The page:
April 18, 2018
Funding Connection

From the desk of the VPR
I had the opportunity to attend and provide welcoming remarks at the 18th Undergraduate Research Symposium hosted by the  Developing Scholars Program on April 15.  What a pleasure to meet with and help to recognize these students for their outstanding efforts. It was also special to meet family members who shared their student’s enthusiasm for their projects and what they’ve learned by engaging in research.
Our award-winning Developing Scholars Program offers not only financial support, but also professional mentoring for students as they engage in research, scholarly, and creative activity and discovery.  Undergraduate research sets K-State apart as an institution of higher education, and it offers our students a type of learning that opens many paths to successful careers. We are fortunate to have a number of undergraduate research opportunity programs on our campus and many dedicated faculty and staff members who make them possible.  

A packed, buzzing ballroom full of people at the symposium celebrated the students’ accomplishments and helped recognize and celebrate  Anita Cortez , the force behind DSP and director of the  Office of Undergraduate Research & Creative Inquiry . All of us at K-State owe her our thanks for helping engage our undergraduate students in research. She has served this institution and the students she has mentored well.  Thank you for all you have done for K-State students, Anita!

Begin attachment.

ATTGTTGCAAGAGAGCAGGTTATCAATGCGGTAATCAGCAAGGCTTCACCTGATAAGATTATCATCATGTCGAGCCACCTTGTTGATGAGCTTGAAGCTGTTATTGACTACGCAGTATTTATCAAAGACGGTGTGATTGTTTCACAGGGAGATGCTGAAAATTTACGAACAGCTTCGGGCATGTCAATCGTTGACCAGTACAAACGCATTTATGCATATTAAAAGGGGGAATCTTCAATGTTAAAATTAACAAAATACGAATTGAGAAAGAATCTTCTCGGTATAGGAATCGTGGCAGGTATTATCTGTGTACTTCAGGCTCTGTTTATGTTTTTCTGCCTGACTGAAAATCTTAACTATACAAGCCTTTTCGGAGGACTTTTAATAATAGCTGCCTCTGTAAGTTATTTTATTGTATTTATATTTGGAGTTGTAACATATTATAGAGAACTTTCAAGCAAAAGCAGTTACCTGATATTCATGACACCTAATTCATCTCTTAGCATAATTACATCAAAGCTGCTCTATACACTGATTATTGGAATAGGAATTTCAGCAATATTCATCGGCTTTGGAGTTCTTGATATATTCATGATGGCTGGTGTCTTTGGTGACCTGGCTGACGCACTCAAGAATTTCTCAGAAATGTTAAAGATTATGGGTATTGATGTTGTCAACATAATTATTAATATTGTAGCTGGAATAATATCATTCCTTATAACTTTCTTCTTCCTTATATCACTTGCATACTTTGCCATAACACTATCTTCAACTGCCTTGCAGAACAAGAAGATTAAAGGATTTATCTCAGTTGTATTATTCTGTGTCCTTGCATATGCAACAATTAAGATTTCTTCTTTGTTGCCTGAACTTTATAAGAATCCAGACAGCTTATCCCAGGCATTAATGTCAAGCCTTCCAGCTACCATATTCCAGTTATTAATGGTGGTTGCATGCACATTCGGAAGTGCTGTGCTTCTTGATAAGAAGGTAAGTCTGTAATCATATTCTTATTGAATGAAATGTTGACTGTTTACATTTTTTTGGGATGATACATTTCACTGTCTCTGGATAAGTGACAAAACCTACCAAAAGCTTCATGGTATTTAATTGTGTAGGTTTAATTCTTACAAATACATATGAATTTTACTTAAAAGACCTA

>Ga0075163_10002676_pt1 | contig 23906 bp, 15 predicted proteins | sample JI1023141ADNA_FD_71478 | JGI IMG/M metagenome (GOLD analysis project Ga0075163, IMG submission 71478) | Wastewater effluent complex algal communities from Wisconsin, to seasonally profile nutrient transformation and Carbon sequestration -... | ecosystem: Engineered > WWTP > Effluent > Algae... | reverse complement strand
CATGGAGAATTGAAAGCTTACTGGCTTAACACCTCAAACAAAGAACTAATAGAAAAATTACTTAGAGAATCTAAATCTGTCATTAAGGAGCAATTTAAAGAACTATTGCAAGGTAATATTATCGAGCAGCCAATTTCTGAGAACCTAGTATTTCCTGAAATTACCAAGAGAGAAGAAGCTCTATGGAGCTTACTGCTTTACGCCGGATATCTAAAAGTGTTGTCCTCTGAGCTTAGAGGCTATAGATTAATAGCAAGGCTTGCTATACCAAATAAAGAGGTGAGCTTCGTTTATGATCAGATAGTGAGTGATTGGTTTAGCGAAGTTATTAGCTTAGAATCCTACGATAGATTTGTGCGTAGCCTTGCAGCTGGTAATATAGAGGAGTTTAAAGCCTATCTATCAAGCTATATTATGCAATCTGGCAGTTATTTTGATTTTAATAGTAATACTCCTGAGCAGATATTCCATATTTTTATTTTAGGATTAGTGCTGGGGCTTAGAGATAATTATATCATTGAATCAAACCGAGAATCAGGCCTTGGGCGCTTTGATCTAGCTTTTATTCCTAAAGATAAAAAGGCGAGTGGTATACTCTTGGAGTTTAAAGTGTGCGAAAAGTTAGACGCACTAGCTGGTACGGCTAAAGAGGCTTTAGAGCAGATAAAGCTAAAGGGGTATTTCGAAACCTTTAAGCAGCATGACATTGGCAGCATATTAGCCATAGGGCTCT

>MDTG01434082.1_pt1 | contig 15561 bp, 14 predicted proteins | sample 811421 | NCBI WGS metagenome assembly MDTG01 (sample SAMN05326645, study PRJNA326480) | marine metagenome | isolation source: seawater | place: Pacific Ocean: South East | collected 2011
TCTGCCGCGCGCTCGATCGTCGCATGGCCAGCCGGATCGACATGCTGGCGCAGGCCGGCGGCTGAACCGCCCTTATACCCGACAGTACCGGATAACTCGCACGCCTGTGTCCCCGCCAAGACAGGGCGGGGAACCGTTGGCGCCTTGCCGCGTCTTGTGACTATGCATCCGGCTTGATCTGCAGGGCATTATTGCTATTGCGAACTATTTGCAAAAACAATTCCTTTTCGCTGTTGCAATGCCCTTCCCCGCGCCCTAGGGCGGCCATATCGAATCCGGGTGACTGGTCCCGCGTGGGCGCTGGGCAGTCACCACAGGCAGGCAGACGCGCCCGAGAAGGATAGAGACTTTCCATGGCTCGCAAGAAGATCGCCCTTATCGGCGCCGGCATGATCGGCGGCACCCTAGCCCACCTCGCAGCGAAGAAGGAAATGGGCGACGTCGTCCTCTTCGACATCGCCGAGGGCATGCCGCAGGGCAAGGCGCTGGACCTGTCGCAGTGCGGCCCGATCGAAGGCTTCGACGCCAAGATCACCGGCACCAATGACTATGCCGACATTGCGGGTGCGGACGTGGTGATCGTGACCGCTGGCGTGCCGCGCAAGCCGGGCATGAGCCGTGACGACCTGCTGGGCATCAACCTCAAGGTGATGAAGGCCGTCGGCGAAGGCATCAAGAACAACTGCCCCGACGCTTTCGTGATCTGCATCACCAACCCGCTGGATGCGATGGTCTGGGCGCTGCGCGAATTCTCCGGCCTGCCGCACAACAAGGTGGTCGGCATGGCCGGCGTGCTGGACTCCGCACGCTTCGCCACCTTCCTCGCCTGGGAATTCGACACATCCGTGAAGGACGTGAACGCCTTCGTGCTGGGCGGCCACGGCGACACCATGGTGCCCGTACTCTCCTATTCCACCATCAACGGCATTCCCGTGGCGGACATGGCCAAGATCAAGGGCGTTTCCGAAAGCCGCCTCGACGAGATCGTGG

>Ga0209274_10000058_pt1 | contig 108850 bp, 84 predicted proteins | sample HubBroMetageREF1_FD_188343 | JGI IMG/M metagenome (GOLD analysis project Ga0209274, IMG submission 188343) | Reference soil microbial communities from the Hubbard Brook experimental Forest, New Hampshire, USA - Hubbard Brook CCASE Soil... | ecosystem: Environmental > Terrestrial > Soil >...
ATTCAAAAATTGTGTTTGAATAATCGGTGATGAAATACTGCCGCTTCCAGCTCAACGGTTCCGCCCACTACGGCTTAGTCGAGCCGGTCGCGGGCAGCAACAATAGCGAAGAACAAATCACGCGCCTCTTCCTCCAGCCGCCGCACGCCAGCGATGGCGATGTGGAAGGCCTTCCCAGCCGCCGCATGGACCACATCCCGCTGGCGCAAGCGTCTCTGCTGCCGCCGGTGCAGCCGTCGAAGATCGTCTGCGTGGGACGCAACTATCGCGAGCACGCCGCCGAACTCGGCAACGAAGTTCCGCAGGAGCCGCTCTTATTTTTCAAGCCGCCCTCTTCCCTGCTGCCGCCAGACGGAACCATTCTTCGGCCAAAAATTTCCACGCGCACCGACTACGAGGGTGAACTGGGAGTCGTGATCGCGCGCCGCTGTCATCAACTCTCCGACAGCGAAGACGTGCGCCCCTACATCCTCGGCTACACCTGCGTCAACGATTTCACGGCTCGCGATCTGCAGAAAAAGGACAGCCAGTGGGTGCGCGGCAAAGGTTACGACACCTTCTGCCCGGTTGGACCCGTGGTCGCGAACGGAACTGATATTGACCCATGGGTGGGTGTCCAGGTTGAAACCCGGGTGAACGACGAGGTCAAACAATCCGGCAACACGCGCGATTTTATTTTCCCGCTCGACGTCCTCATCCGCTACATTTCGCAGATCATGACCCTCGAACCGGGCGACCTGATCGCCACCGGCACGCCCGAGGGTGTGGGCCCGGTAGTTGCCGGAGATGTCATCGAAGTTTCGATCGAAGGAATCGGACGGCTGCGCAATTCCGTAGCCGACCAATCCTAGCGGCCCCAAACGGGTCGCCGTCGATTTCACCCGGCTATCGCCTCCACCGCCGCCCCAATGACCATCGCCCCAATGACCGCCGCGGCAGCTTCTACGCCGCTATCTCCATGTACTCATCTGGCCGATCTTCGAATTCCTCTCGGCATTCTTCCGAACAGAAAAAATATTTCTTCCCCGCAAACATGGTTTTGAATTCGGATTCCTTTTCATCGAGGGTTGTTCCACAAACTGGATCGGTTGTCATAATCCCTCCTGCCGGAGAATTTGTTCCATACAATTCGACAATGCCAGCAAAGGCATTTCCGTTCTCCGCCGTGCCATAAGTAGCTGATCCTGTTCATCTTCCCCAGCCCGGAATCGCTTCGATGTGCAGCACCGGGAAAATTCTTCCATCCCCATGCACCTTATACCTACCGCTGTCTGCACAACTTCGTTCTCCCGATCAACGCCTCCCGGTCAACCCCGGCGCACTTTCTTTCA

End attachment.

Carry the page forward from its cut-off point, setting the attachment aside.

The spring 2018 issue of Seek will be hitting your mailbox soon. You can read about undergraduate research and Anita's work in this issue — and much more. Be sure to take a look!

— Peter
Events and announcements
  • Industrial and Manufacturing Systems Engineering will offer a special seminar, “How to Write Winning NSF Proposals (A Former Program Director’s Perspective)” on April 25 at 11:30 in the Union Big 12 Room. ZJ Pei from Texas A&M University will discuss commonly seen weaknesses in NSF proposals and key features of successful proposals. Pei served as an NSF program director for four years. 

  • An ongoing training series from the University Industry Demonstration Partnership and Academic Impressions has two remaining sessions, one of which has changed from its original date. Sessions are from 12 noon to 1:15 in the Union Wildcat Chamber. Access recorded sessions with your K-State eid and password.
  • "Negotiating Intellectual Property" is April 25 (originally April 18)
  • "Leveraging Government Involvement" is May 2

  • Applications for Summer 2018 Science Communication Fellowship training are due April 27. The fellowship is specifically designed for graduate students and post-doctoral researchers and is the Sunset Zoo Behind the Science initiative's flagship program. Find more information and a link to the application.

  • The National Science Foundation Faculty Early Career Development (CAREER) Program supports early-career faculty who have the potential to serve as academic role models in research and education.